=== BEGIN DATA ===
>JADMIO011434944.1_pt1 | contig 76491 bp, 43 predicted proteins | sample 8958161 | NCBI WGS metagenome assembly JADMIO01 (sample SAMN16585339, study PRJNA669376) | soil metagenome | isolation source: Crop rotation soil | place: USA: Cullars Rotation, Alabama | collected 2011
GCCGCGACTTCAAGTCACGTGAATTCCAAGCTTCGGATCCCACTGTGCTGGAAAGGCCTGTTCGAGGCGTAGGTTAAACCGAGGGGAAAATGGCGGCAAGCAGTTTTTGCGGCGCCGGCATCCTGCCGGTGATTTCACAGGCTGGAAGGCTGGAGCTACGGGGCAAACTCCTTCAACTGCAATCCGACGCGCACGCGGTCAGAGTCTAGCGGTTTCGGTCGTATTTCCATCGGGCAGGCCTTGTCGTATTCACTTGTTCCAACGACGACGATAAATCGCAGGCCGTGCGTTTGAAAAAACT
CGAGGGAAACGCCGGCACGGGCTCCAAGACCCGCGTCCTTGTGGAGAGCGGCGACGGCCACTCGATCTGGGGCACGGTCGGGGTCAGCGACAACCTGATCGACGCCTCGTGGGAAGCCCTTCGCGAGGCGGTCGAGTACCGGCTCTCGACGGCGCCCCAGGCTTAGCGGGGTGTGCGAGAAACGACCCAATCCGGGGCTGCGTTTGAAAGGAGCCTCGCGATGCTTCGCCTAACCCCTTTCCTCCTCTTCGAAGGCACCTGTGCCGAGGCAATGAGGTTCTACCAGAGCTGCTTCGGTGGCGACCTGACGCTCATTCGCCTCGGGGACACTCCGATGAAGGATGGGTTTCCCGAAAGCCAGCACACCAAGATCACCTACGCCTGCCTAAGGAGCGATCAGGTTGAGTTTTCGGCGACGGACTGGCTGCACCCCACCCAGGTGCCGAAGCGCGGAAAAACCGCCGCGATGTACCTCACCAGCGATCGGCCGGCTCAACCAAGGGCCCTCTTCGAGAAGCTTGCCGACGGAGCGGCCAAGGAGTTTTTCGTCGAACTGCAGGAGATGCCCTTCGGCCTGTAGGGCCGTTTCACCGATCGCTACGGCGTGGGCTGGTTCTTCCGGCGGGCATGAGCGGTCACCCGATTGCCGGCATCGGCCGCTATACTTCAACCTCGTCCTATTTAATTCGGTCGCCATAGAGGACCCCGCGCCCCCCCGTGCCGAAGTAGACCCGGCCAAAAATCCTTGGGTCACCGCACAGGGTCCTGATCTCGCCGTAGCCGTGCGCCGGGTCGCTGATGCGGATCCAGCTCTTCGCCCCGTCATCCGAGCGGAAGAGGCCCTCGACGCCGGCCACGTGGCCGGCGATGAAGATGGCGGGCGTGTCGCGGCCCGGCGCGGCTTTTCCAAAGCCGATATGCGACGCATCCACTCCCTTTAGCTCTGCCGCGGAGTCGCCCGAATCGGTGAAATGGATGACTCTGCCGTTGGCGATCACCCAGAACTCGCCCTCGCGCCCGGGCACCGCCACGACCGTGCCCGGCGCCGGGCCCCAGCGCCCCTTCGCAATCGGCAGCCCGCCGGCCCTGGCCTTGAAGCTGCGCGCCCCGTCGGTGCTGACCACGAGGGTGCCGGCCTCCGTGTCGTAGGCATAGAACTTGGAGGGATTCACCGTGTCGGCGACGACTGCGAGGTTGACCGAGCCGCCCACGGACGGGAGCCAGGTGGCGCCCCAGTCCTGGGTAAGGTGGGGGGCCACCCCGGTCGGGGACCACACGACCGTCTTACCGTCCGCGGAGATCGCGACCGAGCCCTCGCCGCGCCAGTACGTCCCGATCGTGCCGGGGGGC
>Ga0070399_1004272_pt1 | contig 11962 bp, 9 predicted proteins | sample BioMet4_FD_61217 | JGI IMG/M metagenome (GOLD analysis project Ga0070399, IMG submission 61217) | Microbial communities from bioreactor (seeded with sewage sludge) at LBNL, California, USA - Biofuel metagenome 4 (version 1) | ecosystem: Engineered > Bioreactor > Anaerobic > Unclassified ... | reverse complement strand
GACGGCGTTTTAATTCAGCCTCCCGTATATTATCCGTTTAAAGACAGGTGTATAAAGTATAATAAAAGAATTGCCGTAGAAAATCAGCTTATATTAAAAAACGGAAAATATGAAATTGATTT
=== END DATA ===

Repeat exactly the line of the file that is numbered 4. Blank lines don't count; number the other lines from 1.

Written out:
>Ga0070399_1004272_pt1 | contig 11962 bp, 9 predicted proteins | sample BioMet4_FD_61217 | JGI IMG/M metagenome (GOLD analysis project Ga0070399, IMG submission 61217) | Microbial communities from bioreactor (seeded with sewage sludge) at LBNL, California, USA - Biofuel metagenome 4 (version 1) | ecosystem: Engineered > Bioreactor > Anaerobic > Unclassified ... | reverse complement strand